At the start of a new year, everyone is quick to set goals for their life and finances. But as the year progresses, it’s easy to fall off track and get unorganized. This year is flying by so it’s getting reorganized and following up on your progress is crucial.

Are you still budgeting and tracking your spending? Are you holding yourself accountable for the goals you set? How are you dealing with any unexpected financial expenses or situations?

Planning your finances out at the beginning of the year is just a start. It’s important to check in with yourself and stay organized because your situation is subject to change as the year goes on.

Reorganizing your finances throughout the year is also a great way to prepare for tax season so you don’t become overwhelmed when it’s time to organize your documents and deal with everything.

Rework Your Budget

Crunching the numbers for a monthly budget

Budget categories can change constantly and you gain and lose certain expenses so it’s a good idea to keep updating everything regularly. If you haven’t looked at your budget in a while, check to make sure that all your categories are still accurate and realistic.

If you’re using Mint, a wonderful financial budgeting tool and app, update your accounts and review your spending reports from previous months. Make sure that all your accounts are showing the most up-to-date information and balances.

Gather All Your Financial Documents

If you still receive paper statements for any of your accounts or bills, make sure you gather up all your mail and organize your bills into categories and file them away in folders.

I choose to go paperless for most of my accounts but somehow I still get a few notices in the mail from time-to-time so if you have a similar situation, try to sort all of your mail as it comes in so you don’t leave some important documents around your house to get lost.

In order to keep track of everything, create separate folders for bills, medical documents, credit card statements, debt payments, insurance etc. While you’re reorganizing your documents, feel free to shred and toss any unimportant papers that you no longer need. You should definitely keep old tax forms and payment receipts, but things like letters from your former auto insurance company, credit card offers you didn’t follow up on and any utility bills from years ago that you have digital records of online might be okay to toss out.

Check Up on your Auto-Pay Accounts

Setting up auto-pay for bills and monthly payments is a great way to reduce the pressure of having to take the time out to manually submit payments. It also helps ensure bills are paid on time. However, you need to check in with your accounts every now and then to make sure no errors were made.

If you’re auto-paying your student loan balance each month, log on to your account to verify that the payments have been applied correctly. Major companies and banks make mistakes too, but by being alert you can handle small mishaps before they turn into sticky situations.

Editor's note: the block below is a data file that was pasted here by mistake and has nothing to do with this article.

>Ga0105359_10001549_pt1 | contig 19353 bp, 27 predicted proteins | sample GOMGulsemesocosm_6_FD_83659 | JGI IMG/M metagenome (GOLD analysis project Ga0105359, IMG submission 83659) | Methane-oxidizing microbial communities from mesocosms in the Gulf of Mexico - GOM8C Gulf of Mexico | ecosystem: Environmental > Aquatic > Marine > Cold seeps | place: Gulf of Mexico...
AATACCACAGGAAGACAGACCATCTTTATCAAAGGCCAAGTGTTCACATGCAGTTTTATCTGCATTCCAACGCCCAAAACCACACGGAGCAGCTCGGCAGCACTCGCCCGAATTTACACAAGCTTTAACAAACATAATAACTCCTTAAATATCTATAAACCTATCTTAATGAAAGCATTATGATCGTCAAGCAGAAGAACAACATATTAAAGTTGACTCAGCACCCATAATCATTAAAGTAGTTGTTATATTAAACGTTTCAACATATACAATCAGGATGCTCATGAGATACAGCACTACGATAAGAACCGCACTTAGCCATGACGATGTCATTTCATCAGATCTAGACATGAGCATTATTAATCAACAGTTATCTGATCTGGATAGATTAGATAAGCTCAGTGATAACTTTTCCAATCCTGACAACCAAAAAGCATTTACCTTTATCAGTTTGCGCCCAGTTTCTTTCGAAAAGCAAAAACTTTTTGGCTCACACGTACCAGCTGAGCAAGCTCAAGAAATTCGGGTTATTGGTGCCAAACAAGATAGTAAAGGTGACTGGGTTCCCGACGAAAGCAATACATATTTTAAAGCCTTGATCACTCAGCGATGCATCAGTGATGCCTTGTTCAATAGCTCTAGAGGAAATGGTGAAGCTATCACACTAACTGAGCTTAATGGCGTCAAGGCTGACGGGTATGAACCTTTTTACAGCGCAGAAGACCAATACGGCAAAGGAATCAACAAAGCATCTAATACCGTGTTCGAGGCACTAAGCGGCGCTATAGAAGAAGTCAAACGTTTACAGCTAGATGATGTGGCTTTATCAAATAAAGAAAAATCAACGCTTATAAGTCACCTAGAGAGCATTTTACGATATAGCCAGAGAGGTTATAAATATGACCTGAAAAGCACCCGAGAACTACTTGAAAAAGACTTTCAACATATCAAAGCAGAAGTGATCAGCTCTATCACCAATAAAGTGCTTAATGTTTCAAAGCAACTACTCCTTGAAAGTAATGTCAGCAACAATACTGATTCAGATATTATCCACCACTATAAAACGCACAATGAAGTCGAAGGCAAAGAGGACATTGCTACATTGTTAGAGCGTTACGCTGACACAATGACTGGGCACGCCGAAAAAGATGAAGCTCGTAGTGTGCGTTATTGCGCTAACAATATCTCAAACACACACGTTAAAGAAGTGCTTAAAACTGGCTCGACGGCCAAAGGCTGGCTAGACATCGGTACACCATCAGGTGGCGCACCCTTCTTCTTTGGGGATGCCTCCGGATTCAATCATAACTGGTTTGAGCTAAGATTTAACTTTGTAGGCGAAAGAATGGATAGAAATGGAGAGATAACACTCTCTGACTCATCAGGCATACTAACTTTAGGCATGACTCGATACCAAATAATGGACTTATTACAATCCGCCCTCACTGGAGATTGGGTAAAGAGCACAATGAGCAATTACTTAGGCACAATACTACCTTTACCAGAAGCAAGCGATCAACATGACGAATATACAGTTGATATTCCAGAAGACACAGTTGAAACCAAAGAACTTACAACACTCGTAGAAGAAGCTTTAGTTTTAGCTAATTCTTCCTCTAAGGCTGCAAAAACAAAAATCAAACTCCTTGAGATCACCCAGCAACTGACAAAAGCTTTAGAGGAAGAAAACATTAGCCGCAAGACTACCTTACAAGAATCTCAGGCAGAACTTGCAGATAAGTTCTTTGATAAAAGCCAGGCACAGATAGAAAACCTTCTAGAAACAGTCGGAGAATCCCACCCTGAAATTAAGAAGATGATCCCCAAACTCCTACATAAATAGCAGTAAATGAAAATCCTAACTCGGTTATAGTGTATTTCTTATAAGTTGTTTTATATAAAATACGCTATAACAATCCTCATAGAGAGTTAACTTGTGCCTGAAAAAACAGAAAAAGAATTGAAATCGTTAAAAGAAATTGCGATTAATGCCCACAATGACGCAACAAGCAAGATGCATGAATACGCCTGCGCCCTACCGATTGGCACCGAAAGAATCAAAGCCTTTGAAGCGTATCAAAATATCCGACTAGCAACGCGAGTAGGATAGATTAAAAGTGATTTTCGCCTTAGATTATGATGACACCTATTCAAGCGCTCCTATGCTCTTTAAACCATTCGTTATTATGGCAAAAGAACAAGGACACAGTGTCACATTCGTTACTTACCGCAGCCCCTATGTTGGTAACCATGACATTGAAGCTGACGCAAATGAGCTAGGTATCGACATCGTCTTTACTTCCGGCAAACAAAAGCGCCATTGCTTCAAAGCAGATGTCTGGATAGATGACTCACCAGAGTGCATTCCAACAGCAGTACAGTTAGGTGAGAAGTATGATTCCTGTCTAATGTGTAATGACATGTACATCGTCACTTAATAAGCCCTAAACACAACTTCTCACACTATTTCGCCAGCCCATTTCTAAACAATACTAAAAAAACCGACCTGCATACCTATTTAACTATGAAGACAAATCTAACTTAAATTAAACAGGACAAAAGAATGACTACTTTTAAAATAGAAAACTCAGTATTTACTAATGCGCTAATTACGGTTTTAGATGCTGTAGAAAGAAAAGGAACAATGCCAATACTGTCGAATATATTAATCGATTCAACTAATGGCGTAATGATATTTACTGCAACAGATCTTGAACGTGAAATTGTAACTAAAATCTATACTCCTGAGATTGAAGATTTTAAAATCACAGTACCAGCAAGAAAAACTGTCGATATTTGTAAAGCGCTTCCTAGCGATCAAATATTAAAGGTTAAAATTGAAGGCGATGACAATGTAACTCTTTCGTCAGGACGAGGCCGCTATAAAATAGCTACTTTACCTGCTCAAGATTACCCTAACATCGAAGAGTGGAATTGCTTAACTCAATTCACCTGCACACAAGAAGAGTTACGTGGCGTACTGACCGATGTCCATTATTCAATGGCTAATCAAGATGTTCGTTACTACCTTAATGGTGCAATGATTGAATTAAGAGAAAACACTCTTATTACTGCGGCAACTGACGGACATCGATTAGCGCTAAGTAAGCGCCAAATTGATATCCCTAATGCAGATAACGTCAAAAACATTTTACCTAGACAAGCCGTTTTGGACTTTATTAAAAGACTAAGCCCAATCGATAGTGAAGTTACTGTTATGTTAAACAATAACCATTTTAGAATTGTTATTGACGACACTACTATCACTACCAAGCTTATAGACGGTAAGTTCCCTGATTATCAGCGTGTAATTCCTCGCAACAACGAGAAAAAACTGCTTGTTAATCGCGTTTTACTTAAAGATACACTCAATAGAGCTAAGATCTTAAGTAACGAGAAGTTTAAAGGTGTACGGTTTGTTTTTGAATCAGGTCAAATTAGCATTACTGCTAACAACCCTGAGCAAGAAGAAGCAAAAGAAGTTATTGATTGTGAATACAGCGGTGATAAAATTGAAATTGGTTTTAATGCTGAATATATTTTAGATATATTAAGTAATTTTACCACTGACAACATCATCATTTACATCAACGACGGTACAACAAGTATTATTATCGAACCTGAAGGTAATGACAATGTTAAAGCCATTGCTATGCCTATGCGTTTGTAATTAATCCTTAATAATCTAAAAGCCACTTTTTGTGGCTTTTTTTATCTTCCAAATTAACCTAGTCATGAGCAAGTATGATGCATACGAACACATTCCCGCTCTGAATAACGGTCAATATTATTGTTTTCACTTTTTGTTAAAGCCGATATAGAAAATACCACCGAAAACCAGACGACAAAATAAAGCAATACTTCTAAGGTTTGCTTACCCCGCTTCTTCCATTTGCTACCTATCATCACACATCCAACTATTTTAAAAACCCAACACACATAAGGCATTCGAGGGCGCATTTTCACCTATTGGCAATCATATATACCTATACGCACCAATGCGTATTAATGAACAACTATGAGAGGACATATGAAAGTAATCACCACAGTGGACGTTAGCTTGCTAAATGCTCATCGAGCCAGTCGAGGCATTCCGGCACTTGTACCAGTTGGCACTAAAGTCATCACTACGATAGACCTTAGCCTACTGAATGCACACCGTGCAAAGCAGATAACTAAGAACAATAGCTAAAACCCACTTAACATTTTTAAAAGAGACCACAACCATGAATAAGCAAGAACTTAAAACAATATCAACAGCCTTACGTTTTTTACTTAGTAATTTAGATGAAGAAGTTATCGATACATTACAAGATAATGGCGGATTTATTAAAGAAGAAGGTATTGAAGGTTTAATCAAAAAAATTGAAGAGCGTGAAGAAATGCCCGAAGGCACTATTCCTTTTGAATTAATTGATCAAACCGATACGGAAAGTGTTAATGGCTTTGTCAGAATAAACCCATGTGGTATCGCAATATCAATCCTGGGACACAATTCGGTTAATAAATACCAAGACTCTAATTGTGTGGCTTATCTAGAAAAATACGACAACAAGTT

Utilize Multiple Savings Accounts

You really should have multiple savings accounts

If you have multiple savings’ goals it’s ideal that you have multiple accounts to separate everything. For example, your emergency fund should be separate from your short-term goals like buying new furniture or saving up for a better car. If you keep all these funds in one single account, it will be all too easy to mix up the money and end up misusing it.

I use Capital One 360 to house all my different savings accounts. Currently, they offer a competitive interest rate of .75% and you can open up to 25 different savings accounts and nickname them to help remain organized. Currently, I have savings accounts with CapitalOne 360 for my emergency fund, medical expenses, holidays, auto insurance, taxes and a conference I plan to attend this year.

You can certainly open extra savings accounts with your current bank, but online savings accounts like Capital One 360, Barclays and G.E. Capital Bank are the best options because they offer higher interest rates and don’t require a minimum balance.

Have a Financial Date With Your Partner

How often do you go on financial dates with your partner? I know it doesn’t sound romantic, but it’s an important thing to have to help shape your financial future. Check in with your partner at least once a month to go over your goals, challenges and discuss any changes so you both can be on the same page.

A financial date is the best time to bring up announcements and make plans for the future so your partner doesn’t feel like anything is just sprung on them at the last minute. Making plans for your money together will allow you to be in sync with each other and both working toward the same goal even when the other person is not around. Talking about what has been working and what hasn’t been working and laying out a plan will help you both maintain control of your finances.

Preparation and organization is key when it comes to successfully managing your finances.When your finances are organized, other aspects of your life will seem to fall into place. You won’t have to be stressed or worried about your budget or dreading tax time when it arrives.

Have you checked in on your financial progress lately? How do you organize your finances for peace-of-mind and to improve your focus throughout the year?

Chonce Maddox

Chonce is a freelance writer who’s obsessed with frugality and passionate about helping others increase their savings rate, eliminate debt, and work toward financial stability. She chronicles her journey to becoming debt-free on her blog, mydebtepiphany.com.

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